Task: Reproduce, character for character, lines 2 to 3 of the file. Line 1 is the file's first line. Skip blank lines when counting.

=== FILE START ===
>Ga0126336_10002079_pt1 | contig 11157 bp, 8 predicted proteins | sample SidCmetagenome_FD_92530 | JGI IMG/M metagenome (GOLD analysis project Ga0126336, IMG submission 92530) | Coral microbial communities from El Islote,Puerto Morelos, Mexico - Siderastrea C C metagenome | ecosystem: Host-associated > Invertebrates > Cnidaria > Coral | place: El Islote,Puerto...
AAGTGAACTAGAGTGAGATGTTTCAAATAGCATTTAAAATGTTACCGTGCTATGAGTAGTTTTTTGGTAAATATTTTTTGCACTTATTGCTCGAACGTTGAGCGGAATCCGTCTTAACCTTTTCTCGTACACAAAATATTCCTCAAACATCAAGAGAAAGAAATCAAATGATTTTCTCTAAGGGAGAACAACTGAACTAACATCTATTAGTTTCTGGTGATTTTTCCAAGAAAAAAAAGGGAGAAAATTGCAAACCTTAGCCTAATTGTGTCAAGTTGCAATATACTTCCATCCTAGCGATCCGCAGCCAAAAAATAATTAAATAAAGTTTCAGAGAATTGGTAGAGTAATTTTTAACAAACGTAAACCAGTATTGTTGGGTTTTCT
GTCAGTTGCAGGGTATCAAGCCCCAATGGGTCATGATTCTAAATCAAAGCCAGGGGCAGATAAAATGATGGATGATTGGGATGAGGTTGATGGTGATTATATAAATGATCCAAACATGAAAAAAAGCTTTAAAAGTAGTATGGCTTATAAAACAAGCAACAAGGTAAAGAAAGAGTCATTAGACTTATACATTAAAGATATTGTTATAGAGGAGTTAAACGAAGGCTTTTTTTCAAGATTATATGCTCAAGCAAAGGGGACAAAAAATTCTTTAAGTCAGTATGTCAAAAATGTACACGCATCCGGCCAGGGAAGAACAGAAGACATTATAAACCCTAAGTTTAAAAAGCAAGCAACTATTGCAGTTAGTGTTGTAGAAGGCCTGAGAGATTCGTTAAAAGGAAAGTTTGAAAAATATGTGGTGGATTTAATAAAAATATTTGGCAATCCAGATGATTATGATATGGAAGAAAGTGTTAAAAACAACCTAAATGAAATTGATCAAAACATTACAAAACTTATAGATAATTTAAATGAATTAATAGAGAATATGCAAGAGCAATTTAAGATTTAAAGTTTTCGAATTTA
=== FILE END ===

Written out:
AAGTGAACTAGAGTGAGATGTTTCAAATAGCATTTAAAATGTTACCGTGCTATGAGTAGTTTTTTGGTAAATATTTTTTGCACTTATTGCTCGAACGTTGAGCGGAATCCGTCTTAACCTTTTCTCGTACACAAAATATTCCTCAAACATCAAGAGAAAGAAATCAAATGATTTTCTCTAAGGGAGAACAACTGAACTAACATCTATTAGTTTCTGGTGATTTTTCCAAGAAAAAAAAGGGAGAAAATTGCAAACCTTAGCCTAATTGTGTCAAGTTGCAATATACTTCCATCCTAGCGATCCGCAGCCAAAAAATAATTAAATAAAGTTTCAGAGAATTGGTAGAGTAATTTTTAACAAACGTAAACCAGTATTGTTGGGTTTTCT
GTCAGTTGCAGGGTATCAAGCCCCAATGGGTCATGATTCTAAATCAAAGCCAGGGGCAGATAAAATGATGGATGATTGGGATGAGGTTGATGGTGATTATATAAATGATCCAAACATGAAAAAAAGCTTTAAAAGTAGTATGGCTTATAAAACAAGCAACAAGGTAAAGAAAGAGTCATTAGACTTATACATTAAAGATATTGTTATAGAGGAGTTAAACGAAGGCTTTTTTTCAAGATTATATGCTCAAGCAAAGGGGACAAAAAATTCTTTAAGTCAGTATGTCAAAAATGTACACGCATCCGGCCAGGGAAGAACAGAAGACATTATAAACCCTAAGTTTAAAAAGCAAGCAACTATTGCAGTTAGTGTTGTAGAAGGCCTGAGAGATTCGTTAAAAGGAAAGTTTGAAAAATATGTGGTGGATTTAATAAAAATATTTGGCAATCCAGATGATTATGATATGGAAGAAAGTGTTAAAAACAACCTAAATGAAATTGATCAAAACATTACAAAACTTATAGATAATTTAAATGAATTAATAGAGAATATGCAAGAGCAATTTAAGATTTAAAGTTTTCGAATTTA